Electric Parcel Motors (CM) 

A little history

In 1921, a decision was made to supplement the mail/newspaper distribution fleet with double-ended electric motor cars, having the interior of a typical bogie guards’ van of the CE/CW/CV types.

Coaches 1CM and 2CM entered service in 1921, with a capacity of 25 tons each. In 1923, they were joined by a third vehicle, 3CM. That was partially paid for by the Electrical Engineering Branch, with a modified design featuring a centre cupola for viewing the overhead wires. 3CM was run with the normal fleet but was made available for overhead wire inspection if and when required. CMs 4 and 5 entered service in 1925 and 1926 respectively, both using the new arch/curved roof style between their two cupolas.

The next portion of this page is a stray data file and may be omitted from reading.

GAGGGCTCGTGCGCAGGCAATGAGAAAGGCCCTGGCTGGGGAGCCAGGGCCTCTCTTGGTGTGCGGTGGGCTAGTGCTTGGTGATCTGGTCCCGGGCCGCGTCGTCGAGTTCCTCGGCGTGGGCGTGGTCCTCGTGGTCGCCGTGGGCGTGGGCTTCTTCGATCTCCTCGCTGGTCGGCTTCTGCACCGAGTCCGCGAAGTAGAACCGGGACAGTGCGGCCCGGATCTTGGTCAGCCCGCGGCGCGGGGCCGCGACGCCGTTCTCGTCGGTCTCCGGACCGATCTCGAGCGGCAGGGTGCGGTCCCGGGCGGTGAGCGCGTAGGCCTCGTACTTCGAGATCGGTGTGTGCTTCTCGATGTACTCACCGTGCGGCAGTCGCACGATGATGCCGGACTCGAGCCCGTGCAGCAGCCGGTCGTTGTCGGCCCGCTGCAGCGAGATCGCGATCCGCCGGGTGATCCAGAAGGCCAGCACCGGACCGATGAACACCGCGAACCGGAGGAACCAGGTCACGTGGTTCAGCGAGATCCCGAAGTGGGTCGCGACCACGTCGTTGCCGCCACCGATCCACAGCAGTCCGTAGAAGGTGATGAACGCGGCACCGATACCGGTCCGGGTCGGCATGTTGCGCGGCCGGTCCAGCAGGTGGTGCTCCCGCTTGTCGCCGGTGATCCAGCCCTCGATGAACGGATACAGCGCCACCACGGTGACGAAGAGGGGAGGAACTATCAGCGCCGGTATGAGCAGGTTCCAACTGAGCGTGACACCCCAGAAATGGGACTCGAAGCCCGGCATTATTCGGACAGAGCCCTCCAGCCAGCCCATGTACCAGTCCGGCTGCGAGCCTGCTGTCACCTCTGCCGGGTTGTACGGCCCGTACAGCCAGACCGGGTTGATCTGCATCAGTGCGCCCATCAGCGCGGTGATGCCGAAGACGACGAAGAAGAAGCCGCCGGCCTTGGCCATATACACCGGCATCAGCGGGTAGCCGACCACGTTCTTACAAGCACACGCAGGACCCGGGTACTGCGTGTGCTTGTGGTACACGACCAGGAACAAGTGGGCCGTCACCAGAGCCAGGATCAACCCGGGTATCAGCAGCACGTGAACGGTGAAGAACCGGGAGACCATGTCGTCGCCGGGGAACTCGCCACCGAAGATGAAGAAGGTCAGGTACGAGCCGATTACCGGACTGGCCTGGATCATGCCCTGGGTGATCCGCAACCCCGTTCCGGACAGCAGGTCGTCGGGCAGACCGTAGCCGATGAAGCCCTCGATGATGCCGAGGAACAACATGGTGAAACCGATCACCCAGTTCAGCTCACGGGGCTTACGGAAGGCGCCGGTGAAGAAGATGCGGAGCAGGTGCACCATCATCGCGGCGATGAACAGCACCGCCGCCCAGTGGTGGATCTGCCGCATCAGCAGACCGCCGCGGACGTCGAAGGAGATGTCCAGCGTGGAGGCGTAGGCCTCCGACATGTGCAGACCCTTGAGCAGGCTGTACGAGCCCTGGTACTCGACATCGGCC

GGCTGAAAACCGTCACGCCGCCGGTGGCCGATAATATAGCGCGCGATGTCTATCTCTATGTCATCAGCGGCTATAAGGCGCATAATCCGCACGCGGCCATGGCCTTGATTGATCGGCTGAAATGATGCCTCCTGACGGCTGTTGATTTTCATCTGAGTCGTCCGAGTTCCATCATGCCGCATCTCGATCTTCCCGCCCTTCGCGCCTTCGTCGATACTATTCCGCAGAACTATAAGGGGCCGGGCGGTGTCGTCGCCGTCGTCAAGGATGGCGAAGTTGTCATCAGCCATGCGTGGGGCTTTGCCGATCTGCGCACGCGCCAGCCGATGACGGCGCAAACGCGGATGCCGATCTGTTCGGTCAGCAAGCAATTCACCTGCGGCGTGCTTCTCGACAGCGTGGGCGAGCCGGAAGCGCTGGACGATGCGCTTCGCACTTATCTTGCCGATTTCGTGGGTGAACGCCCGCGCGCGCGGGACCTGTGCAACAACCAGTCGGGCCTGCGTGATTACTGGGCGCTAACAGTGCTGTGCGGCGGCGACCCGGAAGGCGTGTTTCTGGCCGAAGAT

The fleet was used for cash transport, and as a staff-only taxi service for the use of crew members scheduled to start work between 3 am and 5 am (before the regular services started operating).

Extra coaches were built in the mid-1950s using former Swing Door carriages. The parcels coach traffic dried up in 1988 when a railways’ policy change saw a switch to road transport. Correspondence to stations is now delivered on a few select trains per week, noted in advance.



The Melbourne Tait train pages on Wikipedia

Website Powered by WordPress.com.

Up ↑

%d bloggers like this: